On March 11, 2006, Charles placed fourth in the NCAA 60-meter indoor track and field championship finals. On May 14, 2006, Charles captured his first conference title and the third Big 12 100-meter title for Texas by winning the event in 10.23 at the Big 12 outdoor meet. He led the 200 meter race after the preliminary round but elected not to participate in the final, as Texas had the Big 12 team title well in hand. On June 10, at the NCAA outdoor competition, Charles took fifth place in the 100 meter finals, edging out UTEP's stand-out sprinter Churandy Martina (sixth place), who earlier in the year ran a 9.76 (wind-aided) 100-meters. Charles also placed seventh in the 200 meter finals, and ran the third leg of the 4 × 100 Texas Longhorn relay team, earning a fifth place in the finals. Charles's efforts helped the Longhorns earn a third place showing for the men's track and field team, the highest since a second-place finish at the 1997 NCAA finals. Thus, Charles completed his first collegiate track season as a four-time All-American (60m indoor, 100m outdoor, 200m outdoor, 4 × 100 m relay outdoor).
|60 meters||6.65||Fayetteville, Arkansas||March 10, 2006|
|100 meters||10.13||Austin, Texas||May 27, 2006|
|200 meters||20.62||Austin, Texas||April 22, 2006|
Charles attended and played college football for the University of Texas from 2005 to 2007 under head coach Mack Brown.
See also: 2005 Texas Longhorns football team
In his true freshman season with the Longhorns, Charles was an instant contributor in a crowded backfield that included Vince Young as a dual-threat quarterback. In his collegiate debut against Louisiana-Lafayette, he had 14 carries for 135 rushing yards and a rushing touchdown in the 60–3 victory. Two weeks later, against Rice, he had 16 carries for 189 rushing yards and three rushing touchdowns in the 51–10 victory. On October 8, in the Red River Showdown against Oklahoma, he had nine carries 116 rushing yards and a touchdown in the 45–12 victory. Texas ended up going 11–0 in the regular season to earn a berth in the Big 12 Championship Game against Colorado. Against the Buffaloes, he had seven carries for 62 rushing yards and two rushing touchdowns in the 70–3 victory. The victory put Texas in the National Championship Game in the Rose Bowl against the USC Trojans. He had five carries for 34 rushing yards in the 41–38 victory as Texas claimed a perfect season and National Championship.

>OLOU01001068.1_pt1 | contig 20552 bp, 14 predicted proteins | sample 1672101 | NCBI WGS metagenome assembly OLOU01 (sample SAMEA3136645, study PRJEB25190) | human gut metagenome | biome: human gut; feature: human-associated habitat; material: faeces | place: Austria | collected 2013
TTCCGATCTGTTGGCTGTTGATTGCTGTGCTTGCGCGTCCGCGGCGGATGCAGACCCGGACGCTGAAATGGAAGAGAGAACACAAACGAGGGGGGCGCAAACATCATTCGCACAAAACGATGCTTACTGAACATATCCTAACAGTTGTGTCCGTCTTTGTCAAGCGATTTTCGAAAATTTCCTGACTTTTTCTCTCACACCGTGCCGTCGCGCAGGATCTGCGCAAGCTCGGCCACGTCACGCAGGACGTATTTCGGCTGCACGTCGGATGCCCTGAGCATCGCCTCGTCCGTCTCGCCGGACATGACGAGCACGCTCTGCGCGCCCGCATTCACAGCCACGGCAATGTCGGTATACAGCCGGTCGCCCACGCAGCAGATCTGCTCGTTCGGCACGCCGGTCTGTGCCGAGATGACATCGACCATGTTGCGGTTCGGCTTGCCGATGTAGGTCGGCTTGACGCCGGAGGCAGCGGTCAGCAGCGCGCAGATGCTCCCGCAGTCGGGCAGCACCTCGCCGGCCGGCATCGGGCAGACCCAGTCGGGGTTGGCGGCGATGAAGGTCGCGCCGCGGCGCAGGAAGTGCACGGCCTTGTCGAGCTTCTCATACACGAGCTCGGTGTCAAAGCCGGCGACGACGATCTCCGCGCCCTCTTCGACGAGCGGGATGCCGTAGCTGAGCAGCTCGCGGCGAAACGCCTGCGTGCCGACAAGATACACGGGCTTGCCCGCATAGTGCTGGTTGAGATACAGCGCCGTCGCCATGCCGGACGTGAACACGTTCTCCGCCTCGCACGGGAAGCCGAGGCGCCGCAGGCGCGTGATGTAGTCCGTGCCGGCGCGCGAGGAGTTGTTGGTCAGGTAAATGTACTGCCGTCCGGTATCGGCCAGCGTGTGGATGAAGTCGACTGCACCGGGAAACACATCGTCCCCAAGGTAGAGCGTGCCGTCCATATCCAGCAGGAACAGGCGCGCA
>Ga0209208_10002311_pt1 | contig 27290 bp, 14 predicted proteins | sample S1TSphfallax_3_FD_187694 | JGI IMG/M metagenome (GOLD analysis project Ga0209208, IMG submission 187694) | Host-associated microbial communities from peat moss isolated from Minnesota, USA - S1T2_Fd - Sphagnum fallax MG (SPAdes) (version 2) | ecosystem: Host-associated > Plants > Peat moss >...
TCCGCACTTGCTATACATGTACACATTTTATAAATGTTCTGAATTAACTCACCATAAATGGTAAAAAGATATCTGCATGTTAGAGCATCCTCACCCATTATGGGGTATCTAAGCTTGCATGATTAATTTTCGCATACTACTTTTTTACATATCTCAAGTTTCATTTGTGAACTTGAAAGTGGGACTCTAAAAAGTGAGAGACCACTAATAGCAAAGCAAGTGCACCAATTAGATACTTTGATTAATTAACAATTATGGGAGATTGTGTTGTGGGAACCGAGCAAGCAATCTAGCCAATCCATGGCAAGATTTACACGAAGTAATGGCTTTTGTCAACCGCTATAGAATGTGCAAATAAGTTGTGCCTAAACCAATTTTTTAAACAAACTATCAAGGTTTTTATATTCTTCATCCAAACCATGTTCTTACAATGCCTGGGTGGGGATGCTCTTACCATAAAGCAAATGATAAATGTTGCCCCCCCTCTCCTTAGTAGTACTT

Overall, Charles rushed 119 times for 878 yards and 11 touchdowns, averaging 7.4 yards per carry. He finished second on the team in rushing attempts and rushing yards and third in rushing touchdowns.
See also: 2006 Texas Longhorns football team
In the 2006 season, the Longhorns' rushing offense dropped significantly from the prior year going from 274.9 yards per game to 162.6 yards per game. Despite the down year for the rushing offense and sharing the backfield with Selvin Young, Charles's production remained consistent compared to his freshman year. He went over 100 rushing yards once, which was against in-state rival Rice in the Longhorns' third game, a 52–7 victory. He found the endzone on the ground twice on November 11 against Kansas State in a 45–42 loss. He had a 72-yard touchdown reception from quarterback Colt McCoy in the 2006 Alamo Bowl 26–24 victory over Iowa. Overall, he finished with 831 rushing yards, seven rushing touchdowns, 18 receptions, 183 receiving yards, and one receiving touchdown.
See also: 2007 Texas Longhorns football team
In the summer prior to the 2007 season, some observers believed he was the fastest college running back in the upcoming season. CBS SportsLine said, "Track star Jamaal Charles has the potential at running back to enjoy a break-out season and possesses the kind of breakaway speed that lead to an 80-yard rush and a 70-yard catch last season." Athlon Sports remarked, "Over the last two years, running back Jamaal Charles has run for 1,702 yards at 6.2 yards per carry with 18 touchdowns despite starting only four games. He has the job to himself and should have a breakout year."